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Opera Australia: Luisa Miller

by Heather Leviston

Following two of their most frequently performed operas, Opera Australia has chosen one of their least performed as part of their sixtieth anniversary celebrations in Melbourne.  Composed in late 1849 Verdi’s Luisa Miller predates three of his mainstays of operatic repertoire, Rigoletto, La Traviata and Il Trovatore (1851-1853), by only a couple of years and his genius can be heard in this less mature work.

The program notes discuss at repetitive length the political constraints imposed on Verdi and his librettist Cammarano in their adaptation of Schiller’s original story. Rather than a powerful critique of social inequality, what remains is yet another story of concealed identity and a self-sacrificing maiden who falls victim to male ambition and lust and the gullibility of her romantic partner. It might be a well-trodden path to inevitable doom, but the musical narrative and the quality of the performers have turned this Luisa Miller into an enticing experience for Verdi enthusiasts.

Indeed, Nicole Car’s Luisa was as radiant as anybody who had heard her acclaimed performance in Tchaikovsky’s Eugene Onegin could have wished. With a voice of lustrous, warm even tone, at once substantial and agile, plus total dramatic commitment, she gave the role a degree of pathos that compelled the suspension of all disbelief. The letter of false self-condemnation she is forced to write in order to save her father is very different from the one she writes to Onegin in her signature role; it is more akin to the note to Alfredo in La Traviata, written by a similarly wedged Violetta, a role that may well become hers as her voice matures.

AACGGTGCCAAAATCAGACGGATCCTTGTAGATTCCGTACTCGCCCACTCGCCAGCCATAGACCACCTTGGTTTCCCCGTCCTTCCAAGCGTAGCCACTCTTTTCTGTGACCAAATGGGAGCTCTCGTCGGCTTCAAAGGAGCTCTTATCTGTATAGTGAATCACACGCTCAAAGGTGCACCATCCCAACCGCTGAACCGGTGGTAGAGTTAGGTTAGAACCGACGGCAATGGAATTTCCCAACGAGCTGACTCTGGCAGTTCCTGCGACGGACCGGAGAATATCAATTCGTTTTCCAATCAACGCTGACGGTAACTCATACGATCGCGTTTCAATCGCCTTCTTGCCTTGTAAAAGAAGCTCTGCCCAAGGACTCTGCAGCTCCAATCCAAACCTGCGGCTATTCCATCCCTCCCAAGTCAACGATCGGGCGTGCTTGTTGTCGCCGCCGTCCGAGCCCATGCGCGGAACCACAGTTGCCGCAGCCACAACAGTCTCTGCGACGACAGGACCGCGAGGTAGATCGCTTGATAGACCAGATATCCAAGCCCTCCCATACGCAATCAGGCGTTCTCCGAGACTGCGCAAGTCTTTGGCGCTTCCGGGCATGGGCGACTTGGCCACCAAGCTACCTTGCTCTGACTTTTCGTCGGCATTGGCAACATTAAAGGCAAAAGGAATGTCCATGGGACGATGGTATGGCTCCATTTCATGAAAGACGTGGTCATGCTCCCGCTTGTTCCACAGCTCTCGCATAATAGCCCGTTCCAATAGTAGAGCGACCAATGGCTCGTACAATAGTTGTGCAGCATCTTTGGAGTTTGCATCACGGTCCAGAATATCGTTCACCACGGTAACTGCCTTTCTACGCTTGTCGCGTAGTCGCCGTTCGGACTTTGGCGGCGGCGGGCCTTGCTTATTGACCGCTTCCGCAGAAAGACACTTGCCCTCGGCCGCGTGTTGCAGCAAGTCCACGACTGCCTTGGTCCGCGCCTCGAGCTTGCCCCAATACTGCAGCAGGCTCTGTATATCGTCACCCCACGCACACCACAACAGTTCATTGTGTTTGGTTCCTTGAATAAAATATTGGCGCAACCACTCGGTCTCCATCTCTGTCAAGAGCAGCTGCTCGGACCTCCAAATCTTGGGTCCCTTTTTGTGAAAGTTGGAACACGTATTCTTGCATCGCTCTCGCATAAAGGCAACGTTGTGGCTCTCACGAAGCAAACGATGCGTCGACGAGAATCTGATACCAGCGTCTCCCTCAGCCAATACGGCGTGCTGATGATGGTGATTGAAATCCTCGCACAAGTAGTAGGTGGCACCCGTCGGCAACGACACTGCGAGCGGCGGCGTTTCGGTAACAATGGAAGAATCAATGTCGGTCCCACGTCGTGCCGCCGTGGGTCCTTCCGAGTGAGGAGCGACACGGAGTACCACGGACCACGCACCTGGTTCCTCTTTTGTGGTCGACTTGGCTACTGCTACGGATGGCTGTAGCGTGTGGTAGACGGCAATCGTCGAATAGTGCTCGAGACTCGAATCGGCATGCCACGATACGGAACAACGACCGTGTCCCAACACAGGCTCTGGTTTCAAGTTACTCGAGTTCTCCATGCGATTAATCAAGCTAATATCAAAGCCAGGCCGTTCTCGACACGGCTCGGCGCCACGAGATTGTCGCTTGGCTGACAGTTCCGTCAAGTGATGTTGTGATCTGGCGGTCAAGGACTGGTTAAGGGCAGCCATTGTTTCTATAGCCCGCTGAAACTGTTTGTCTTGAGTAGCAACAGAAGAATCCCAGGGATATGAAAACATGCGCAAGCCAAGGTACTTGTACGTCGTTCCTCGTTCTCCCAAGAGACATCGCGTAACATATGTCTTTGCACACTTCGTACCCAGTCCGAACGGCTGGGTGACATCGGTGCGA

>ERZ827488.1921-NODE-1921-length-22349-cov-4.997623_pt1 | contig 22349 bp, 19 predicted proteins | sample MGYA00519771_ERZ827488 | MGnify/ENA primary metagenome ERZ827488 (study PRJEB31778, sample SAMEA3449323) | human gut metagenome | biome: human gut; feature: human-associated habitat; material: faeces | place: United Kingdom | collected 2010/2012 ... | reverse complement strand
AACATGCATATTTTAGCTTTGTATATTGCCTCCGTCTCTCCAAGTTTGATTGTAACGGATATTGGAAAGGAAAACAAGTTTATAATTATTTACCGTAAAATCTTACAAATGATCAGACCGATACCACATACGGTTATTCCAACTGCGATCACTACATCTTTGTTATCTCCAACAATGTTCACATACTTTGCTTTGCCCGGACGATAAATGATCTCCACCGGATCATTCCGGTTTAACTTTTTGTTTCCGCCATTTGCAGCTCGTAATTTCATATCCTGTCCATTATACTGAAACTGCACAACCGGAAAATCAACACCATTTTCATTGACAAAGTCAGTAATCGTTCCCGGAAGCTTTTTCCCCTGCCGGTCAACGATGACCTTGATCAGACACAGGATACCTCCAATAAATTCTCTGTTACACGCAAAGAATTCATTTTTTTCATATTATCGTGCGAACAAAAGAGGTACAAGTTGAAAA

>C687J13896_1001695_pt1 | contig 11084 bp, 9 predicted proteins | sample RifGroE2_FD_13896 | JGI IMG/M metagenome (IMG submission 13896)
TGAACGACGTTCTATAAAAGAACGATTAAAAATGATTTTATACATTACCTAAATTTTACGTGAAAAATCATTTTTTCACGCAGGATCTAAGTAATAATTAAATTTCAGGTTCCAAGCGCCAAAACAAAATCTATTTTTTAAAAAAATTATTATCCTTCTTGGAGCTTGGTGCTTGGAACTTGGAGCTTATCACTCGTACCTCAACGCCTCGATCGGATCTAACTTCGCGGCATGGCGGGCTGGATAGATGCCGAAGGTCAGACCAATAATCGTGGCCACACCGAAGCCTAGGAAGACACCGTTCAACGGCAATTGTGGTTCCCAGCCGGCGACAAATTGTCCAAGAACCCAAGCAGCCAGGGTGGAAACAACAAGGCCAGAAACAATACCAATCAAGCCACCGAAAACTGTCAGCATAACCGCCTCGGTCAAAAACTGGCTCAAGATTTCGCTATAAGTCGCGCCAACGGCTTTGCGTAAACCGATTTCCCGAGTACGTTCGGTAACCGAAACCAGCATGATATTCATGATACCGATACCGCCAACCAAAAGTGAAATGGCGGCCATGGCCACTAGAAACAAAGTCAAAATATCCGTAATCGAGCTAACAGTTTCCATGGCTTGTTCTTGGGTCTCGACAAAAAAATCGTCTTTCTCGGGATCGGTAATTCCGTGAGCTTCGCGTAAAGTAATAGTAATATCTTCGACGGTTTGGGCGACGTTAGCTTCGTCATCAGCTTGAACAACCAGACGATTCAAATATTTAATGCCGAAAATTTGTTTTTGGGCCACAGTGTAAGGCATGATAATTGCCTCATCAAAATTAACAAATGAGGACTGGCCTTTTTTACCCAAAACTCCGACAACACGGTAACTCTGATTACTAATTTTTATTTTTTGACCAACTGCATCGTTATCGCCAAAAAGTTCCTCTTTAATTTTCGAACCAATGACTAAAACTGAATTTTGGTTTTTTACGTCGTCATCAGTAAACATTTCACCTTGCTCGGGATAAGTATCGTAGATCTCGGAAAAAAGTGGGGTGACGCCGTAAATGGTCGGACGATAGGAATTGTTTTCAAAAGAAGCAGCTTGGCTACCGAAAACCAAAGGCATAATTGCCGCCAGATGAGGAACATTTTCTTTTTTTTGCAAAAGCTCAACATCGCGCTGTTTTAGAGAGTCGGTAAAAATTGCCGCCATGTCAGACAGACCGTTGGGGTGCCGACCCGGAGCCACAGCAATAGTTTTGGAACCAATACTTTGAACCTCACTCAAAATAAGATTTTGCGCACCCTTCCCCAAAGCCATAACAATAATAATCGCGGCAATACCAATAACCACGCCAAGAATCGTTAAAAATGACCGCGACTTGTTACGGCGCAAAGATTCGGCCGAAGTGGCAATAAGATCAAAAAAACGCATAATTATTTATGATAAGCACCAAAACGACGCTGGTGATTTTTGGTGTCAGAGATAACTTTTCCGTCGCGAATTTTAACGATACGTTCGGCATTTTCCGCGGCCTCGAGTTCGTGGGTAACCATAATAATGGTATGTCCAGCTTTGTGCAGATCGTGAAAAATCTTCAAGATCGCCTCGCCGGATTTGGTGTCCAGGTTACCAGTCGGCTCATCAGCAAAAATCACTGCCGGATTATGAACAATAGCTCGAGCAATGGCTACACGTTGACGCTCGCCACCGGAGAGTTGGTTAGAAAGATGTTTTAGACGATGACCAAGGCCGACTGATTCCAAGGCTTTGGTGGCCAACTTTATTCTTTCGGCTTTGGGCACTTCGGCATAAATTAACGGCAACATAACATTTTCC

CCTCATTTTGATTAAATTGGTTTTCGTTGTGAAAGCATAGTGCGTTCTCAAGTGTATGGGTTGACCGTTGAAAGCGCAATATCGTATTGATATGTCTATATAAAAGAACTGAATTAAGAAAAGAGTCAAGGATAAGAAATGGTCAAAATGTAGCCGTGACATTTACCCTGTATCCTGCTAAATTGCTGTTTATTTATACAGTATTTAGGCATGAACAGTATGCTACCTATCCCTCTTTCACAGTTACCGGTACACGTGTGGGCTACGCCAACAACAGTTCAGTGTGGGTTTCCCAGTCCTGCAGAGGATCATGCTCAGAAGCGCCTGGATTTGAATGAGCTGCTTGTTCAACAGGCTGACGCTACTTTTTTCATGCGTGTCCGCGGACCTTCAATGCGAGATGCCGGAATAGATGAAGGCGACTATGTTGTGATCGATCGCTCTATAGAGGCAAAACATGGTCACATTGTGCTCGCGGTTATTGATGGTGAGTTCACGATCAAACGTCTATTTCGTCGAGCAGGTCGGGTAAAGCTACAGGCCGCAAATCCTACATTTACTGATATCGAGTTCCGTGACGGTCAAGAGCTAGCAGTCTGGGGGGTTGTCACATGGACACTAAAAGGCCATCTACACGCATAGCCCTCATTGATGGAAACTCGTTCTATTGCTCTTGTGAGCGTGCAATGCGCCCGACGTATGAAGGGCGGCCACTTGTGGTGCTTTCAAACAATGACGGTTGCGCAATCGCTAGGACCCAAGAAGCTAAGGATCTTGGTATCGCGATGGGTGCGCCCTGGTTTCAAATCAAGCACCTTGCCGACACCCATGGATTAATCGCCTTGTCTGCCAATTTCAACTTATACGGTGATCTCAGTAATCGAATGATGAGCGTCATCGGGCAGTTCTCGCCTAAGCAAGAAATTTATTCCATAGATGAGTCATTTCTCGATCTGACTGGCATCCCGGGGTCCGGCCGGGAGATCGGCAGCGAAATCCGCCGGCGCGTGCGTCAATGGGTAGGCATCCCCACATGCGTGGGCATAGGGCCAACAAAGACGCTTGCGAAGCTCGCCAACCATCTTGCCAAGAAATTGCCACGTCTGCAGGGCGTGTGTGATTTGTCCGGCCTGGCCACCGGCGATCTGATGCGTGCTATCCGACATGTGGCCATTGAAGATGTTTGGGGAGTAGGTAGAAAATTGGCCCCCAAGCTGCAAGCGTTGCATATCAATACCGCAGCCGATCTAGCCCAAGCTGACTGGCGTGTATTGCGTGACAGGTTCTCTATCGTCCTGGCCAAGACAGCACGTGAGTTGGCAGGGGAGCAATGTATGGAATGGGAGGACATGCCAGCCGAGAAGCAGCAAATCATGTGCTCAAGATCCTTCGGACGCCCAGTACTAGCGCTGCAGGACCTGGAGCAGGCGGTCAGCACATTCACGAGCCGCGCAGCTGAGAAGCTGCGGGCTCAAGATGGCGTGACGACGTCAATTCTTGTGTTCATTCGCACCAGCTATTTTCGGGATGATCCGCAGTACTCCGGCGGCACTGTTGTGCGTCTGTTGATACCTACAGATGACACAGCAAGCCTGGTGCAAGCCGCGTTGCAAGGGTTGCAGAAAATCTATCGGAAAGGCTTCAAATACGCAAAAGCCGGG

As Rodolfo, the young man Luisa knows as Carlo but who is actually the son of the local lord, Count Walter, Riccardo Massi was pretty well a perfect match. Tall, handsome and in possession of a glorious tenor voice that has made him one of the rising stars of his generation, his impressive vocal quality and theatrical presence almost managed to compensate for a couple of laughably incongruous moments in the libretto. A groan rippled through the audience when he was advised to take revenge on Luisa by marrying Federica, his father’s choice of bride, but the most negative response came when Rodolfo threatened to kill Luisa rather than let her be taken away. In the end, he does persuade her to drink a cup of water laced with very slow-acting drink poison that he has already drunk from. Despite this, Massi made Rodolfo an appealing character. His aria, “Quando le sera al placido”, in which he recalls happy times with Luisa, is the most familiar music from the opera and was sung with burnished tone and ardent emotion.

To animate all this plotting, passion and remorse Verdi provided other impressive arias and ensemble pieces for his singers. A highlight is the famous unaccompanied quartet of Luisa, Sir Walter, his scheming retainer, Wurm, who will stop at nothing to have Luisa for himself, and Federica. Dominated by the soprano, success largely relied on Car’s unfaltering sense of pitch. Would the eventual entrance of the orchestra reveal any discrepancies. To hear sure-footed concordance when the orchestra eventually entered after that extended intonation tightrope walk created a sense of satisfaction that went beyond mere relief.